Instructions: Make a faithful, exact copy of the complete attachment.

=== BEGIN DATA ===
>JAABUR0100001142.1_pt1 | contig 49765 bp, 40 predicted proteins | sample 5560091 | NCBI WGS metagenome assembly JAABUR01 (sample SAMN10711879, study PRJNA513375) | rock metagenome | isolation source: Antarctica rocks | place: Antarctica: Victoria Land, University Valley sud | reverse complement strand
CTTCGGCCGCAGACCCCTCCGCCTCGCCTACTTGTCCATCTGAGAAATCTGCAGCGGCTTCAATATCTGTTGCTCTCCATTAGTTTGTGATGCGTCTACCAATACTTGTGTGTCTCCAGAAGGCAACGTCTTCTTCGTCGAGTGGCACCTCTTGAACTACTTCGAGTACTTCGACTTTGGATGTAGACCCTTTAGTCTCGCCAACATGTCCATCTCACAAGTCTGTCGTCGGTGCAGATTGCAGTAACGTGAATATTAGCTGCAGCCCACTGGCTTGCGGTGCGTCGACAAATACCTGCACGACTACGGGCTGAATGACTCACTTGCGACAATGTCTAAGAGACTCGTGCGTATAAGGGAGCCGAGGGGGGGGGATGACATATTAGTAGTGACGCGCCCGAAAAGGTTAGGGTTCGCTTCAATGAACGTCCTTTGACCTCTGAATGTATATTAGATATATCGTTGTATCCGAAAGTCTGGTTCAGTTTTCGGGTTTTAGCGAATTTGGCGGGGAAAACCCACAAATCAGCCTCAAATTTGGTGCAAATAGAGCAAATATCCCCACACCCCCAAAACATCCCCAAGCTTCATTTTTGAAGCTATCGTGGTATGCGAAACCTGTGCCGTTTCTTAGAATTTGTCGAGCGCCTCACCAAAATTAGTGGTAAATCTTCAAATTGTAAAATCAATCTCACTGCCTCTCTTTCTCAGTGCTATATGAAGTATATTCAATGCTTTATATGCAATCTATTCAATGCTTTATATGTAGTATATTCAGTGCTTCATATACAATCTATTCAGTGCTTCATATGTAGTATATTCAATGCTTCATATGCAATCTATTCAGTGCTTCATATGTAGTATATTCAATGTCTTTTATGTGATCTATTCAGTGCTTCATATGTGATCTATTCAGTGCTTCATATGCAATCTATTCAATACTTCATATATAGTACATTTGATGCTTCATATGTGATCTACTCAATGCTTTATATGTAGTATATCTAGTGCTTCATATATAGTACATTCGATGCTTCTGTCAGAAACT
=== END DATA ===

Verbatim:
>JAABUR0100001142.1_pt1 | contig 49765 bp, 40 predicted proteins | sample 5560091 | NCBI WGS metagenome assembly JAABUR01 (sample SAMN10711879, study PRJNA513375) | rock metagenome | isolation source: Antarctica rocks | place: Antarctica: Victoria Land, University Valley sud | reverse complement strand
CTTCGGCCGCAGACCCCTCCGCCTCGCCTACTTGTCCATCTGAGAAATCTGCAGCGGCTTCAATATCTGTTGCTCTCCATTAGTTTGTGATGCGTCTACCAATACTTGTGTGTCTCCAGAAGGCAACGTCTTCTTCGTCGAGTGGCACCTCTTGAACTACTTCGAGTACTTCGACTTTGGATGTAGACCCTTTAGTCTCGCCAACATGTCCATCTCACAAGTCTGTCGTCGGTGCAGATTGCAGTAACGTGAATATTAGCTGCAGCCCACTGGCTTGCGGTGCGTCGACAAATACCTGCACGACTACGGGCTGAATGACTCACTTGCGACAATGTCTAAGAGACTCGTGCGTATAAGGGAGCCGAGGGGGGGGGATGACATATTAGTAGTGACGCGCCCGAAAAGGTTAGGGTTCGCTTCAATGAACGTCCTTTGACCTCTGAATGTATATTAGATATATCGTTGTATCCGAAAGTCTGGTTCAGTTTTCGGGTTTTAGCGAATTTGGCGGGGAAAACCCACAAATCAGCCTCAAATTTGGTGCAAATAGAGCAAATATCCCCACACCCCCAAAACATCCCCAAGCTTCATTTTTGAAGCTATCGTGGTATGCGAAACCTGTGCCGTTTCTTAGAATTTGTCGAGCGCCTCACCAAAATTAGTGGTAAATCTTCAAATTGTAAAATCAATCTCACTGCCTCTCTTTCTCAGTGCTATATGAAGTATATTCAATGCTTTATATGCAATCTATTCAATGCTTTATATGTAGTATATTCAGTGCTTCATATACAATCTATTCAGTGCTTCATATGTAGTATATTCAATGCTTCATATGCAATCTATTCAGTGCTTCATATGTAGTATATTCAATGTCTTTTATGTGATCTATTCAGTGCTTCATATGTGATCTATTCAGTGCTTCATATGCAATCTATTCAATACTTCATATATAGTACATTTGATGCTTCATATGTGATCTACTCAATGCTTTATATGTAGTATATCTAGTGCTTCATATATAGTACATTCGATGCTTCTGTCAGAAACT